Looking at the Democratic Party more generally, The American Prospect wonders, in the wake of Louisiana Senator Mary Landrieu’s election loss over the weekend, if Democrats can win in the South by being more liberal. They say that even if Democrats will inevitably lose in states like South Carolina, it is still better for them to do so by sticking to their principles, rather than distancing themselves from their own party.

Moving to the Republican side, on Sunday, The Daily Signal looks at what the GOP can do to fight back against Obama’s immigration action. They say that Congressional Republicans should only pass a short-term bill that funds the government, and does not allow funding for the order’s implementation until January, when the party takes control of the Senate as well.

The National Journal writes this week on the new ‘Facebook army’ that polices the GOP. They say that the conservative ‘ForAmerica’ group has amassed a 7-million strong group on the social networking site that is gearing up to hold the Republican Party’s 2016 candidates to conservative principles. On Monday, American Thinker looks at what the party should do with what they say is its ‘populist moment’, after their wave election in the recent midterms. They say that the party’s Congressional leaders are likely to miss their opportunities to fight Obama’s executive action and Obamacare, as well as corporate tax reform. Meanwhile, Outside the Beltway looks at what a Supreme Court decision striking down the remaining states’ bans on same-sex marriage would mean for the party. They say that it would be an effective end to the debate, and that Republicans are unlikely to respond given their recent silence when state bans have been overturned.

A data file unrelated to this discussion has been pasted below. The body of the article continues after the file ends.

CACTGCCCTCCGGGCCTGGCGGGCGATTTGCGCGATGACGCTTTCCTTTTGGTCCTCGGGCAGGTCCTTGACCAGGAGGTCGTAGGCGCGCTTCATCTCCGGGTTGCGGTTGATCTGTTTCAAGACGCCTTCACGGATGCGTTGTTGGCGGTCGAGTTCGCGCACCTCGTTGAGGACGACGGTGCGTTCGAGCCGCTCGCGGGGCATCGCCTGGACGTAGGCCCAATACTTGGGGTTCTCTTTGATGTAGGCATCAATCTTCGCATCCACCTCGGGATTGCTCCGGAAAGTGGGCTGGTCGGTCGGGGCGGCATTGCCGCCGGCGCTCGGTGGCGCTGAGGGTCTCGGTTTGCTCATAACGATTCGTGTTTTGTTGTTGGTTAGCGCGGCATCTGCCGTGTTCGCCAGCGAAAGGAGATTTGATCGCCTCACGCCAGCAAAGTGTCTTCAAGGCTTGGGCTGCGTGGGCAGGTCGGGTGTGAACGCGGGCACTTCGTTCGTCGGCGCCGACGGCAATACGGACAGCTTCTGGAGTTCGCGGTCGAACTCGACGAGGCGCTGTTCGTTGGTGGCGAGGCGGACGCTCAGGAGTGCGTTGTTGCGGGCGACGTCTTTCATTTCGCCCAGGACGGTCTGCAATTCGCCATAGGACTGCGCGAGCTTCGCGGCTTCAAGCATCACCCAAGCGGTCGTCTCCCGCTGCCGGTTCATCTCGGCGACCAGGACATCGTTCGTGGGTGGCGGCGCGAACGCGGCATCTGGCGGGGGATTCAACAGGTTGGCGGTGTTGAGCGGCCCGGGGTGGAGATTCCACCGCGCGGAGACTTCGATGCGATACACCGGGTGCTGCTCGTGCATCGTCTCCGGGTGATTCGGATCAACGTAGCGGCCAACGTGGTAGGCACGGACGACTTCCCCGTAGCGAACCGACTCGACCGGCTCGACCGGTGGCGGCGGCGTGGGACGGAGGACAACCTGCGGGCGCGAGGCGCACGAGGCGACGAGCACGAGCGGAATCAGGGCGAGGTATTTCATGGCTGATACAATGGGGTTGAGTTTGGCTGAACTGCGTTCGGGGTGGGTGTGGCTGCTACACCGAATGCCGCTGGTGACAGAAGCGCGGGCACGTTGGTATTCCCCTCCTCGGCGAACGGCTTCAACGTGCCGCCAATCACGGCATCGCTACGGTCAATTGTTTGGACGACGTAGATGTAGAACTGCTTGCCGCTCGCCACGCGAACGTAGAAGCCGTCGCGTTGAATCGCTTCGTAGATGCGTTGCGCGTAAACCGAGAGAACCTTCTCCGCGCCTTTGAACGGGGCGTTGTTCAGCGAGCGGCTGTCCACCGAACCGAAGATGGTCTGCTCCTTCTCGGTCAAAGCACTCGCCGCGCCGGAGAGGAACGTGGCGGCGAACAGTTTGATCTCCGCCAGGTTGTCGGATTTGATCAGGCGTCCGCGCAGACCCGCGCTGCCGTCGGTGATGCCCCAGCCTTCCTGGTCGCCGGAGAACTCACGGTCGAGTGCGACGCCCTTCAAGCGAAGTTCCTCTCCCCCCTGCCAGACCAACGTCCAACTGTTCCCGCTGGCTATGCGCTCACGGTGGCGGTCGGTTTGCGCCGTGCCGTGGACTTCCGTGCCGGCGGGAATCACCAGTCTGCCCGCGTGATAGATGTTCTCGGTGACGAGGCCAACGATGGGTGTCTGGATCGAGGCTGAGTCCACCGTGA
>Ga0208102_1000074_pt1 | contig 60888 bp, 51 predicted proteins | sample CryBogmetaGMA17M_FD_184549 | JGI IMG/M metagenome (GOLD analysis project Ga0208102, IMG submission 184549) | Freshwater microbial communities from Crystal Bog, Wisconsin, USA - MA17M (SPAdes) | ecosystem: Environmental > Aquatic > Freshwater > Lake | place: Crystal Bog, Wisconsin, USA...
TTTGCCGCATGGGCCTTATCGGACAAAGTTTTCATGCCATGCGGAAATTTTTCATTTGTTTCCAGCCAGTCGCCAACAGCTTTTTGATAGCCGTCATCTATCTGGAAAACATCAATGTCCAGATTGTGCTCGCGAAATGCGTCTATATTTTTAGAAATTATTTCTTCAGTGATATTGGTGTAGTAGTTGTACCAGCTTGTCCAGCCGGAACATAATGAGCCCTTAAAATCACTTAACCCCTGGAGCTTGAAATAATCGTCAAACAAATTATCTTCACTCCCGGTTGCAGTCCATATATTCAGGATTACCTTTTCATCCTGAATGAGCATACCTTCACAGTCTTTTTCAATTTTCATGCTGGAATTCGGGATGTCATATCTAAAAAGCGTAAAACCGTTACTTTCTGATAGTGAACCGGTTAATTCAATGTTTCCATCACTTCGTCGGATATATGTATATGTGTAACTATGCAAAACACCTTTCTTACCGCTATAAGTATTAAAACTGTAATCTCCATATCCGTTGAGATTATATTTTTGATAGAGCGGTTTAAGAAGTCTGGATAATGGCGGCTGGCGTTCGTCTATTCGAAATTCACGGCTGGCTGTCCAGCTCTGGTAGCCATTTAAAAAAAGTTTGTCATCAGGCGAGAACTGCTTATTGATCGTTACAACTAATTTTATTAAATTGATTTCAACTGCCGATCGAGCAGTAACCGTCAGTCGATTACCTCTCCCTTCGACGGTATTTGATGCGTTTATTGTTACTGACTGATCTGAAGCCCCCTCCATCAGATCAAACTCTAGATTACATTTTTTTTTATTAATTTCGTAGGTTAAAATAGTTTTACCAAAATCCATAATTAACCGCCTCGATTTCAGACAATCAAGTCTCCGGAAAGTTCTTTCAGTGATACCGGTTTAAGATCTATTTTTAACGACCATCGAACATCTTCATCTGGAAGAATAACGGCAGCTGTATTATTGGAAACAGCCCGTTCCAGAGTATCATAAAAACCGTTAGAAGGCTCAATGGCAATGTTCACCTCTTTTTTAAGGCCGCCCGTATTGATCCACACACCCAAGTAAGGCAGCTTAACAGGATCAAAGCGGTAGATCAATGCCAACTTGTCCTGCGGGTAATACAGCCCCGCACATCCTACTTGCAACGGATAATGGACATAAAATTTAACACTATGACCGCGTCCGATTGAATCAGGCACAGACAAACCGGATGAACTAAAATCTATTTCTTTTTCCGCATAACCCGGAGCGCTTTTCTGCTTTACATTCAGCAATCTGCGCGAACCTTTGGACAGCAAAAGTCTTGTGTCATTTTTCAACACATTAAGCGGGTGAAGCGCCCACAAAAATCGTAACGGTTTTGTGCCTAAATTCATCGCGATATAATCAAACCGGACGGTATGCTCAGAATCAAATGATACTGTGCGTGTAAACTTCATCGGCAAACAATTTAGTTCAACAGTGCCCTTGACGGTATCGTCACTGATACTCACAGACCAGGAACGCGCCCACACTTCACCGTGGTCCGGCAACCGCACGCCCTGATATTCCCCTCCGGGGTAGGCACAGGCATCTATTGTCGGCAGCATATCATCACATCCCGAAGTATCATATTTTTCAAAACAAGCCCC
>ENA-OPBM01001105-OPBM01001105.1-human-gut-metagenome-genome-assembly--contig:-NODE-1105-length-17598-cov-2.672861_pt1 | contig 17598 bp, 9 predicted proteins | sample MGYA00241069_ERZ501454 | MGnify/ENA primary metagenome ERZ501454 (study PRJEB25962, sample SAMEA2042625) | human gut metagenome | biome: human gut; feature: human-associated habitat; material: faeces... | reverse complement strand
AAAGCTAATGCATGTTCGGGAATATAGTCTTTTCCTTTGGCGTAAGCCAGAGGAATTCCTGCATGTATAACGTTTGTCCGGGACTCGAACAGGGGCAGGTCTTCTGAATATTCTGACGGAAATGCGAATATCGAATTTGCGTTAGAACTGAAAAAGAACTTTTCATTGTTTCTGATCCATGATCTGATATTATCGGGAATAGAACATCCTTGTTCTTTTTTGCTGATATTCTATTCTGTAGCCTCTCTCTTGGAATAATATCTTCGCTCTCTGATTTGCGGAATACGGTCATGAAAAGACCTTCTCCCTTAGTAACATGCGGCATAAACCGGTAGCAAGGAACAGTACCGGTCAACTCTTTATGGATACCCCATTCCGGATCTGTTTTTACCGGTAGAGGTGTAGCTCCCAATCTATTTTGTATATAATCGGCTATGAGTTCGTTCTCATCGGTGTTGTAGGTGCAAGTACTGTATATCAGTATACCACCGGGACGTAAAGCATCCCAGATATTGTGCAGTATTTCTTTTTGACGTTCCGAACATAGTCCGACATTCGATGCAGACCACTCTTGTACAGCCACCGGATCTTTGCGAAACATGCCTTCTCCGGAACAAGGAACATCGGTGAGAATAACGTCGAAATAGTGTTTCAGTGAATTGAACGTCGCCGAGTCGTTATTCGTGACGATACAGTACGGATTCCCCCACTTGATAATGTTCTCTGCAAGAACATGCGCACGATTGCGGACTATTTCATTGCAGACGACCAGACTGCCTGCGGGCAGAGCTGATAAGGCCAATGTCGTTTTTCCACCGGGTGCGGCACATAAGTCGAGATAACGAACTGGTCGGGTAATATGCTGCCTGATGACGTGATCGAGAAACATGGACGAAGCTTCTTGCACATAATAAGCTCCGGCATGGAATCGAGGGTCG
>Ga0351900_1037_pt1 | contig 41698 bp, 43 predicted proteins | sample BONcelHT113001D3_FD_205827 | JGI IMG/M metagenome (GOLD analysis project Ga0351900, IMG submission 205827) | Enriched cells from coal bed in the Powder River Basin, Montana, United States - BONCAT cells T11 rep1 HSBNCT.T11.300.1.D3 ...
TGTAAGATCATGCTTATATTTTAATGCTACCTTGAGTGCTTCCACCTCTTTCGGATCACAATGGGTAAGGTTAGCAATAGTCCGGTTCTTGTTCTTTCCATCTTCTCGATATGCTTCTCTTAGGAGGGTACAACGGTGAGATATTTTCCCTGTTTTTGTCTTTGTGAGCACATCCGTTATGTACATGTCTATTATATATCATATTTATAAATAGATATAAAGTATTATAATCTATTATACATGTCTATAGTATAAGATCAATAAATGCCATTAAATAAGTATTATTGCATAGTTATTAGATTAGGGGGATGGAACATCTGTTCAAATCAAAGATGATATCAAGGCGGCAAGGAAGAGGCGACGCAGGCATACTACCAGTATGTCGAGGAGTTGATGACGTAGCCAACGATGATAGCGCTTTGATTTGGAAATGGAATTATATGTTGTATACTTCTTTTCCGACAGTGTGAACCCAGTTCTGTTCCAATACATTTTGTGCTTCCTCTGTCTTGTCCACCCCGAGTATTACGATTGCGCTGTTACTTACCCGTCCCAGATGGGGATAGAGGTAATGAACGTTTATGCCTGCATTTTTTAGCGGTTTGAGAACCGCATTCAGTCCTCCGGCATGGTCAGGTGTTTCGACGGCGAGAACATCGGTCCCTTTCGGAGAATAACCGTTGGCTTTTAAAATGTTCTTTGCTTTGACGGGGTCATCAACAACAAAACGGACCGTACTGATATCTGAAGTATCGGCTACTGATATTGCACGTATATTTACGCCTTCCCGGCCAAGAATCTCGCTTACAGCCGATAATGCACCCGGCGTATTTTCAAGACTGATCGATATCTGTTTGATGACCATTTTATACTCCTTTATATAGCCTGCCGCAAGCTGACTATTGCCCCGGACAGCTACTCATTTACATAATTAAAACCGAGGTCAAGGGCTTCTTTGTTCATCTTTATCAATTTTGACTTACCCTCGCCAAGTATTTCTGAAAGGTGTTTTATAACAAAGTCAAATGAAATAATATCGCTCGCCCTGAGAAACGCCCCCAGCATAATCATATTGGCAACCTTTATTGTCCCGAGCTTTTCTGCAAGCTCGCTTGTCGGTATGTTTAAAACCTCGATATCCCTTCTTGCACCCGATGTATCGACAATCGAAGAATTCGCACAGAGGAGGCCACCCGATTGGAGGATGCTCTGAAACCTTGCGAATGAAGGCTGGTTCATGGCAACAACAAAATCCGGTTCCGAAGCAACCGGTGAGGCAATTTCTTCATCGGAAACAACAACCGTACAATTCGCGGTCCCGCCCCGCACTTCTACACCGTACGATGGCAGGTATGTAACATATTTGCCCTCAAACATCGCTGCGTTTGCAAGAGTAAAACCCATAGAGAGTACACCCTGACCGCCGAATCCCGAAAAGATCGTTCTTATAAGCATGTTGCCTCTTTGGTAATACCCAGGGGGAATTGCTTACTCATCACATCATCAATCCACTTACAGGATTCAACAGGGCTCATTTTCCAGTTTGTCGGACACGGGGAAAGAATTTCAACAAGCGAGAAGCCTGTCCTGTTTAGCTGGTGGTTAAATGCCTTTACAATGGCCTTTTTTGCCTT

Elections and the road to 2016

On the Democratic side this week, Daily Kos writes that the party has a built in advantage for the Electoral College, due its winner take all format, and the fact that larger, more urban states tend to lean Democratic. They say that, despite this advantage, looking ahead to 2016, it would only take a slight ‘red-tinted headwind’ to remove the party’s lead and win the White House for the GOP.

On Sunday, National Journal writes that in order to win in 2016, the Democratic favorite, former Senator and Secretary of State, Hillary Clinton, will need to win over the types of black voters that Mary Landrieu could not in Louisiana. They say that her candidacy is unlikely to generate the same level of enthusiasm among black voters as Obama’s did in 2008 and 2012. On Tuesday, United Liberty wonders whether or not a populist presidential bid from Massachusetts Senator Elizabeth Warren might be able to steal the nomination from Clinton. They say left wing groups have ‘flirted’ with idea of a Warren candidacy as they become uneasy about Clinton’s ‘baggage’. PoliticusUSA reports on a leftish bid to draft Warren this week. They say that Senator Warren has rejected the efforts of Moveon.org aimed to convince her to vote, including a $1 million launch phase.